Wednesday February 12, 2014 – Istanbul

We arrived in Heathrow and ate at a vegan-friendly restaurant there. Our flight to Istanbul was significantly less pleasant, but at least we still had a movie.

My first impression of Istanbul was of a city more modern than I ever would have guessed, with truly terrible traffic. But we were in the suburbs and Monique assured me that the traffic is far worse in Cairo. I think we drove by some kind of military base and, until we saw the city’s west walls, it really felt like something very different from what I had imagined. Also, the weather was really nice. 17 or 18C or something, when I was expecting 10C.

We were tired, and I was somehow convinced – due to the landing direction – that we were driving west along the Black Sea coast despite the sun setting behind us. When the pick-up guy told us we were driving along the Sea of Marmara and I almost said something. It took me ages to realize my mistake, which just goes to show you how tired I was.

We got to the hotel late, so we didn’t really have a chance to look around. The hotel, the Legacy Ottoman, shocked us both with its central location and, especially, its luxury.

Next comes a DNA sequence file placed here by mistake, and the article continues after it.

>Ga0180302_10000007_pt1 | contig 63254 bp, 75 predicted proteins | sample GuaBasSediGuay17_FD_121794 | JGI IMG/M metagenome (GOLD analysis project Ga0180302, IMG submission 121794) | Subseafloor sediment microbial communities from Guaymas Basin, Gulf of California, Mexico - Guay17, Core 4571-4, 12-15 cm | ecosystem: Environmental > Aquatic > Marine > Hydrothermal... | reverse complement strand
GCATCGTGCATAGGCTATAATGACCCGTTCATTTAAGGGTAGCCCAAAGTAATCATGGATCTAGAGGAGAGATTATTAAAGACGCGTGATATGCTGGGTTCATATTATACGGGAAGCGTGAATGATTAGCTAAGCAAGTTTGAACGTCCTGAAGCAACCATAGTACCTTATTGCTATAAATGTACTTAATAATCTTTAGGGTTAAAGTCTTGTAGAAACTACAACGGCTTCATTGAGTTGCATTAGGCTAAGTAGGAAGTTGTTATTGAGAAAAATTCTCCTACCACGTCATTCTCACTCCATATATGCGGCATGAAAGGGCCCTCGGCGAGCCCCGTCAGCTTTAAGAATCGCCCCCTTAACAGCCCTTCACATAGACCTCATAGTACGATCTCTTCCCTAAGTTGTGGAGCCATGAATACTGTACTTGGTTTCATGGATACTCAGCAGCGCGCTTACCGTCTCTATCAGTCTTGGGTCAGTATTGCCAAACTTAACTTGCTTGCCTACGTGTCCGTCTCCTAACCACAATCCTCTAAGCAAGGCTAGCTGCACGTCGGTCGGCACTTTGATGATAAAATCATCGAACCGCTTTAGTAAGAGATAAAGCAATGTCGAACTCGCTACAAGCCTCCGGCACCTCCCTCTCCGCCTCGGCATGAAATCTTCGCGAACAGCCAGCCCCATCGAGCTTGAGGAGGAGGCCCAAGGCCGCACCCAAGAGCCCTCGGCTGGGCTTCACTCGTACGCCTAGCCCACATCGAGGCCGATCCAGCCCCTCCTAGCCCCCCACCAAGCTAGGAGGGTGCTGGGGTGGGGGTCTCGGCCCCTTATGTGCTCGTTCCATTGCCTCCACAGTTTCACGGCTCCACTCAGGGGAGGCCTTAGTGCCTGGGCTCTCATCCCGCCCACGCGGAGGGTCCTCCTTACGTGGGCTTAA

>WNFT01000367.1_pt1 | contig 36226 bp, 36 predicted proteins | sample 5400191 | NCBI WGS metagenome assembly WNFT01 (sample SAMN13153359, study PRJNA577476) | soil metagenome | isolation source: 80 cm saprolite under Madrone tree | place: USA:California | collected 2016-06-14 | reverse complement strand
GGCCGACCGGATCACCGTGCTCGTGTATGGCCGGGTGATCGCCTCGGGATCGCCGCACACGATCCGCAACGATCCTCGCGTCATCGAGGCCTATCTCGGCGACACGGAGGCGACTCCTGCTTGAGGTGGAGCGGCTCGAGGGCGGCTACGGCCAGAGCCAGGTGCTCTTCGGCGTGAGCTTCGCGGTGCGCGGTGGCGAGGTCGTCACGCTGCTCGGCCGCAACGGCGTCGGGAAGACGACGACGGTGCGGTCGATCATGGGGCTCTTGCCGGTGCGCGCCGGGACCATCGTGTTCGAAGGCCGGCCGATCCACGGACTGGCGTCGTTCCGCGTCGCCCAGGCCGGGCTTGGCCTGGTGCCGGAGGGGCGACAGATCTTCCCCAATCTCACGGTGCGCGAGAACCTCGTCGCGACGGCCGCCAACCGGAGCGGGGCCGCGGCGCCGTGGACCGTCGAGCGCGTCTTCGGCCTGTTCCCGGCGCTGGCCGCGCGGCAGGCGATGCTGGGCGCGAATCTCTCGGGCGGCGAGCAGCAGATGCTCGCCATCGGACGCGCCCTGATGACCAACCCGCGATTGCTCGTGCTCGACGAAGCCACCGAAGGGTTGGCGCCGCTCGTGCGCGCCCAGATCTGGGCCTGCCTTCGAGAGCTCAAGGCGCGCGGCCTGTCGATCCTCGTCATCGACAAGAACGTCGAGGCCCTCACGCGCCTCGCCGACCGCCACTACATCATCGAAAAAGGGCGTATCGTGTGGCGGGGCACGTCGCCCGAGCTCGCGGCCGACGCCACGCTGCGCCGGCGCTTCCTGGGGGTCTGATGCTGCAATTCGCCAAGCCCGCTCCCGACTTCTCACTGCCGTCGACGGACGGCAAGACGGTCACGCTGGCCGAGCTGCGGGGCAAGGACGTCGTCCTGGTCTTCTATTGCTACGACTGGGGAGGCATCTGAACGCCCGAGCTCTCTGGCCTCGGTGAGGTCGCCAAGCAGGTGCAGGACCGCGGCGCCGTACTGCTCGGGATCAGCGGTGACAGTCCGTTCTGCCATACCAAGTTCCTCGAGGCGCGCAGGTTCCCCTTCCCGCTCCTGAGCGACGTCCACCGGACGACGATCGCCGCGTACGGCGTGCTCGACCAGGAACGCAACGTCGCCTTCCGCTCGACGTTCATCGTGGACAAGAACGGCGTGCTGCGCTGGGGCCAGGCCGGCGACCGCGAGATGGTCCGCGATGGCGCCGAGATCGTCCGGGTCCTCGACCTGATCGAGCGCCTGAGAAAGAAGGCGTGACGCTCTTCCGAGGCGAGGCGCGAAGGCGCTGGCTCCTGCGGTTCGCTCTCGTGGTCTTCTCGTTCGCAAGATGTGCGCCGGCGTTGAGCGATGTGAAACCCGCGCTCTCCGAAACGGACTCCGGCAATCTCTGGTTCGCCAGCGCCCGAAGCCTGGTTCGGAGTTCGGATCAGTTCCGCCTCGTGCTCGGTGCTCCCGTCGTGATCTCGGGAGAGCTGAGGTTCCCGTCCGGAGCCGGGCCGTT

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Hieropolis isn’t quite as impressive a ruin as Ephesus, but it’s still well worth the trip. (As a side note, on our way in to Hieropolis, we drove past yet another ruin of a major city – they are apparently everywhere in Turkey.)

It has a theatre, which is smaller than Ephesus’, but there are parts of major buildings that are still standing.

Also, it has a necropolis that has to be seen to believed; it is literally larger than the ancient city itself. It is a site to behold.

The travertines are also an incredible site. From a distance they look like snow, but they are calcium deposits left by the spring over thousands of years.

They are incredible and, I would assume, relatively unique. The water is now directed so the pools don’t take up as much space as they probably would have, had the water been allowed to flow directly down. (Just a guess).

The hotel we stayed at that night, the Colossae Thermal Hotel, was a gigantic resort that was a maze getting around, and which had a spring-fed set of pools. But they were up-charging whenever they could: we had to buy swimming caps, but that was hardly the worst. All – or at least most – of the games were extra and not just a little bit extra. Everything we wanted to do, outside of the pool was extra or closed, and to give you just one example, the sauna was basically $25 to use. (Don’t know if that was one or multiple uses.) And it had one of the worst selections of English channels. (No English-language TV in Turkey! Outrageous!)